Perhaps the problem is that Amazon won the ereader war so quickly that nobody else has bothered to challenge them. The Kindle’s only real competition is smartphones and tablets, not other ereaders. Nobody thinks about the Kindle when they’re launching new subscription-only content services. It’s irrelevant. Book publishers have to publish to the Kindle in order to gain access to Amazon’s customers across Kindles and phones and tablets.
This paragraph comes pretty far down in Snell’s piece, after he has imagined all sorts of ways that Amazon could have improved the Kindle as a product over the years. All of his ideas are good, and if I did not vastly prefer books to e-readers, they might make the Kindle more appealing to me.
However, what Snell misses here is that the functionality of the Kindle as a product does not really matter to Amazon, other than in the most basic sense, because they are not interested in selling products.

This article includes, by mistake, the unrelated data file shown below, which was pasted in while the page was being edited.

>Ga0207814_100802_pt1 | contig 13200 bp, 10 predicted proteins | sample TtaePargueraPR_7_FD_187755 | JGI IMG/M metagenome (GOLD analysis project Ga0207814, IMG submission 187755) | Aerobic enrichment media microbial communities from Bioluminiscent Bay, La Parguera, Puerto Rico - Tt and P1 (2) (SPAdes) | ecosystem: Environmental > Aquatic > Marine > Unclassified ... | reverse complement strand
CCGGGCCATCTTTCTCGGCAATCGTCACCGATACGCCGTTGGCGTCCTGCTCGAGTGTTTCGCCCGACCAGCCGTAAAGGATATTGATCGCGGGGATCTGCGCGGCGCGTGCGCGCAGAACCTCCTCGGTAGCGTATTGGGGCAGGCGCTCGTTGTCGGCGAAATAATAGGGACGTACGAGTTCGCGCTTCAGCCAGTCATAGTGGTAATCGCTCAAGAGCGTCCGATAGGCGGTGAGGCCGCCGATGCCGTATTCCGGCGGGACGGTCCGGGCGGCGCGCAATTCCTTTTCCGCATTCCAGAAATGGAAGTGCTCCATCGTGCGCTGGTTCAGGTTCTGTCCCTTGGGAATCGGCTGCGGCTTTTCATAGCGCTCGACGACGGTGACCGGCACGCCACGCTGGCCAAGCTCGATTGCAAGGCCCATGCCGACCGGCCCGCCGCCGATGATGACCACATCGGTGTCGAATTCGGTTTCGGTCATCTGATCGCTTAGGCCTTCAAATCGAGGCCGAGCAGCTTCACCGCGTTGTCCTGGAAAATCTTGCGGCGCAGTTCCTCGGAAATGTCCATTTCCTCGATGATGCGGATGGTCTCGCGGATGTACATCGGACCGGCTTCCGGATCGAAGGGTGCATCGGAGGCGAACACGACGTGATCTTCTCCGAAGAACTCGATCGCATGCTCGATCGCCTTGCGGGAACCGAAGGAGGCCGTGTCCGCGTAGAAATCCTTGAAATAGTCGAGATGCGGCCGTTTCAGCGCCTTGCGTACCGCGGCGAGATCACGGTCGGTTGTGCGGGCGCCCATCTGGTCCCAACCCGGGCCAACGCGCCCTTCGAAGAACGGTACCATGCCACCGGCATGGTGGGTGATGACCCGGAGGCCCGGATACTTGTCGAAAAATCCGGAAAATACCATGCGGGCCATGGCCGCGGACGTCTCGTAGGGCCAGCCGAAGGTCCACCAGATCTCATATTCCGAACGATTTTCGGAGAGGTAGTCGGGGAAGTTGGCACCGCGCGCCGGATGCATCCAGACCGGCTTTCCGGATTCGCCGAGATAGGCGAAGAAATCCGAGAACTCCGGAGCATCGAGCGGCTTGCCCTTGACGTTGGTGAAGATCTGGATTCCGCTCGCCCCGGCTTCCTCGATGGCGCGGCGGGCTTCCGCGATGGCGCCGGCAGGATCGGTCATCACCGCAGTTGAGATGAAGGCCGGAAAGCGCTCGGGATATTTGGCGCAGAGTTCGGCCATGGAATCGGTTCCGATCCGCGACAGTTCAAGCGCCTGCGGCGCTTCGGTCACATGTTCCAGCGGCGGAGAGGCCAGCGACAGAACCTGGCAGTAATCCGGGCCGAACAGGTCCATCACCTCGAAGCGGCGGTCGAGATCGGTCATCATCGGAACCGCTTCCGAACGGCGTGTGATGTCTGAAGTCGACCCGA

Amazon is an engine for commoditizing existing markets, driving all other competitors out of those markets, and then using their scale and domination to wring whatever profit they can out of the very slim remaining margins. It is what they did with books, music, and video. It is what they continue to do with web hosting infrastructure and web services. It was what they are doing with last-mile delivery.
They build something that barely works but is cheap and super-scalable, and then they aim it an existing market and hold their finger on the FIRE button until they have reduced everything else to rubble. It is why their search function sucks and their reviews are confusing garbage. It is why their over-worked, under-trained drivers routinely cause traffic accidents and run people over.
Amazon could make all of this stuff better, but they won’t. Making better things is not the business they are in.